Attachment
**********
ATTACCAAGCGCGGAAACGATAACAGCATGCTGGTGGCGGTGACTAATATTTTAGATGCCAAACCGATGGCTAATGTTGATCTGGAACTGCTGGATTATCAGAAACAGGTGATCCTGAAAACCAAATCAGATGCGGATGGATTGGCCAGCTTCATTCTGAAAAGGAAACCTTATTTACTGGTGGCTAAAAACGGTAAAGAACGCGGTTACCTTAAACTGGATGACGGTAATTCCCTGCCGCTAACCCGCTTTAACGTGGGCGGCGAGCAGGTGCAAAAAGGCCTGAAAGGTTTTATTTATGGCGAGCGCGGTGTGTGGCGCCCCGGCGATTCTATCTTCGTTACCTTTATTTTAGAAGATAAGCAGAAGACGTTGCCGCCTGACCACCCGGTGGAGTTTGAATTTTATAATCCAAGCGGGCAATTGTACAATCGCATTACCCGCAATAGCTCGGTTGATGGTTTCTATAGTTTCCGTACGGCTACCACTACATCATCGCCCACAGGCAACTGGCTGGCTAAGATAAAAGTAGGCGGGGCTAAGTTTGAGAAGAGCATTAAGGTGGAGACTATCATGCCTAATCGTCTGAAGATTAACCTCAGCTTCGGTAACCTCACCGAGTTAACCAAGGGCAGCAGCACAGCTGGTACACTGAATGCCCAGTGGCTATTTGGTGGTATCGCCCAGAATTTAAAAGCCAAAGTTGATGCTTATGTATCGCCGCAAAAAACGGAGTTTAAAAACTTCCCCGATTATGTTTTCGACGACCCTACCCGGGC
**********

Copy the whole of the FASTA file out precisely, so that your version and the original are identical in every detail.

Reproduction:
ATTACCAAGCGCGGAAACGATAACAGCATGCTGGTGGCGGTGACTAATATTTTAGATGCCAAACCGATGGCTAATGTTGATCTGGAACTGCTGGATTATCAGAAACAGGTGATCCTGAAAACCAAATCAGATGCGGATGGATTGGCCAGCTTCATTCTGAAAAGGAAACCTTATTTACTGGTGGCTAAAAACGGTAAAGAACGCGGTTACCTTAAACTGGATGACGGTAATTCCCTGCCGCTAACCCGCTTTAACGTGGGCGGCGAGCAGGTGCAAAAAGGCCTGAAAGGTTTTATTTATGGCGAGCGCGGTGTGTGGCGCCCCGGCGATTCTATCTTCGTTACCTTTATTTTAGAAGATAAGCAGAAGACGTTGCCGCCTGACCACCCGGTGGAGTTTGAATTTTATAATCCAAGCGGGCAATTGTACAATCGCATTACCCGCAATAGCTCGGTTGATGGTTTCTATAGTTTCCGTACGGCTACCACTACATCATCGCCCACAGGCAACTGGCTGGCTAAGATAAAAGTAGGCGGGGCTAAGTTTGAGAAGAGCATTAAGGTGGAGACTATCATGCCTAATCGTCTGAAGATTAACCTCAGCTTCGGTAACCTCACCGAGTTAACCAAGGGCAGCAGCACAGCTGGTACACTGAATGCCCAGTGGCTATTTGGTGGTATCGCCCAGAATTTAAAAGCCAAAGTTGATGCTTATGTATCGCCGCAAAAAACGGAGTTTAAAAACTTCCCCGATTATGTTTTCGACGACCCTACCCGGGC